Civility matters in all times. So here’s a bit of civil advice for all of us as we seek to be together, in public, in life, in these intense days.

Don’t be rude. Be kind. 



 


Monday, March 13, 2017

Health Care For All: It's Not About the Money. It's About Mercy.


“There is no mercy in a system that makes health care a luxury. There is no mercy in a country that turns their back on those most in need of protection: the elderly, the poor, the sick, and the suffering. There is no mercy in a cold shoulder to the mentally ill….” --Representative Joseph P. Kennedy III

I’m sick of being sick.

Not to get too personal, but I’ve spent a lot of time in the last eight months, working with my doctors, to get well. You see, I’ve got a real pain in my neck—literally. Is it a pinched nerve? Arthritis? Lyme disease? Poor posture? Plain old aging? Take your pick. Finally, after so many tests and scans and x-rays and physical therapy and appointments, I think I’m on the road to recovery. I pray I will be back on my bicycle come spring, pain free, ready to ride.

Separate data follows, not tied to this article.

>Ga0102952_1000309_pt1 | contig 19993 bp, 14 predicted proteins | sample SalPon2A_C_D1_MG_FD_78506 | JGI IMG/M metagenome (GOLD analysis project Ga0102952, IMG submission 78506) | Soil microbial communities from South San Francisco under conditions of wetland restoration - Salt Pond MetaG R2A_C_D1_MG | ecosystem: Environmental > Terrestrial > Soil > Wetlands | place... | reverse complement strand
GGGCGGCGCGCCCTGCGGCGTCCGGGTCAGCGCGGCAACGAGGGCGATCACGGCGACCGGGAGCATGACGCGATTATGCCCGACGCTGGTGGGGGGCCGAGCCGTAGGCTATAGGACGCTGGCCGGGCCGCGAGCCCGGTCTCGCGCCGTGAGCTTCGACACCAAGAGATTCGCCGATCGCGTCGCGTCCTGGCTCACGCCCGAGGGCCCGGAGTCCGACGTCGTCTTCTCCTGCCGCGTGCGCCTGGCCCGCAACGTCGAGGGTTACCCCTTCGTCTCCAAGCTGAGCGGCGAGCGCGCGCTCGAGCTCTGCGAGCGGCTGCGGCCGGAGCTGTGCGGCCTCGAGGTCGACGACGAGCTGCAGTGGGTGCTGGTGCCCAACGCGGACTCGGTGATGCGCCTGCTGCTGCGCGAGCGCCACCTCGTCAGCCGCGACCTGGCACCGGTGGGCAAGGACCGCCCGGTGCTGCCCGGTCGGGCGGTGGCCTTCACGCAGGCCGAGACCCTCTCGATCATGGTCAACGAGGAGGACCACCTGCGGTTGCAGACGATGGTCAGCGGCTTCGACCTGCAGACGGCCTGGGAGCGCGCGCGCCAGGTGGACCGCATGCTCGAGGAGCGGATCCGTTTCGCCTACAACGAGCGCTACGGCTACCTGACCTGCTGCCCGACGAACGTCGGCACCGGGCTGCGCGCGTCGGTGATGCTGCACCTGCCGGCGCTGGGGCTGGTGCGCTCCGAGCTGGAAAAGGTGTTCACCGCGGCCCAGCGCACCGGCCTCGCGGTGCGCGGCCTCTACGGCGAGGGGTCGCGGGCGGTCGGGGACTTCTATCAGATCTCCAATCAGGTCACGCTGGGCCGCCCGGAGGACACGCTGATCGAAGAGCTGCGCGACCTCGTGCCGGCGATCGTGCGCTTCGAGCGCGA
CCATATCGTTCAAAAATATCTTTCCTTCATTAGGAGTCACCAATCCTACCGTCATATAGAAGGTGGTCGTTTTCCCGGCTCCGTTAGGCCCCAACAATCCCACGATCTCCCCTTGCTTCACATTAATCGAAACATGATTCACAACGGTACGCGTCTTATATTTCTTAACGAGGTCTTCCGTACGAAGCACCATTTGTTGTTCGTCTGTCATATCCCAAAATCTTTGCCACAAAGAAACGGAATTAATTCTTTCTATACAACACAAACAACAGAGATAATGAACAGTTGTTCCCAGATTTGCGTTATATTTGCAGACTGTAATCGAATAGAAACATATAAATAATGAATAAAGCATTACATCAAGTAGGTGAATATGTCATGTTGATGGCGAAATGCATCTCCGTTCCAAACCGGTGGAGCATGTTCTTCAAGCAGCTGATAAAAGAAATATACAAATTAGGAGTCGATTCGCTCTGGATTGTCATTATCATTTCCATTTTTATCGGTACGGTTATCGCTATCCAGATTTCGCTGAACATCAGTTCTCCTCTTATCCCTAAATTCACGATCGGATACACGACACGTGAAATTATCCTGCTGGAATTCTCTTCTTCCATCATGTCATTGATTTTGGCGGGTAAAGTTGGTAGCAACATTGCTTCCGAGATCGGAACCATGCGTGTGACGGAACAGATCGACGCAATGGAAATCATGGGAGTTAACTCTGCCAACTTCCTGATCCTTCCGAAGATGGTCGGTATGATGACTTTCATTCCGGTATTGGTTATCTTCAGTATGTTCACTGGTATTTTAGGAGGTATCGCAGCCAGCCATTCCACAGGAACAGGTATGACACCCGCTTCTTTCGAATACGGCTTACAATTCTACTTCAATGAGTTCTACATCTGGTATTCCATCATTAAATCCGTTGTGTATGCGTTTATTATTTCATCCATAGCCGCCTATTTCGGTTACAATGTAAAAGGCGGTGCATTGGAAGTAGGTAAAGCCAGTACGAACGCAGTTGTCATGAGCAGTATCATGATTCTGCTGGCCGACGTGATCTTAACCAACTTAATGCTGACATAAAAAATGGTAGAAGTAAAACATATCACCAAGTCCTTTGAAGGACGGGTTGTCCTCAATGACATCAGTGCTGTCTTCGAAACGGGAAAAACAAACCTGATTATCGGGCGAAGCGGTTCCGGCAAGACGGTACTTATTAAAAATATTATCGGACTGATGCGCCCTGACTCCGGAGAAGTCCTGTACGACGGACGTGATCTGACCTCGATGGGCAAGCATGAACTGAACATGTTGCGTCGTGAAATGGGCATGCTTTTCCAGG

Because being sick really stinks. 

No other way to name it. Illness deflates the spirit. Upsets the regular routines of life. Distracts the one who is ill, makes it hard to fully concentrate on other things. I’m not complaining. Through this journey I’ve been supported by caring family and friends, skilled healers, and one reassuring medicine that is perhaps more important to my peace of mind, than any other. It’s kind of a miracle cure actually, especially these days.

It’s my health insurance card. 

The 3 ¼ by 2 ¼ inch plastic rectangle I keep in my billfold. So powerful a drug for such a diminutive document, for when you possess this card, doors open, doctors respond, hospitals treat, practitioners practice, prescriptions are filled and most important, an insurance company (and sometimes the government too) helps pay for the cost of treatment. Treatment that almost always is very, very expensive.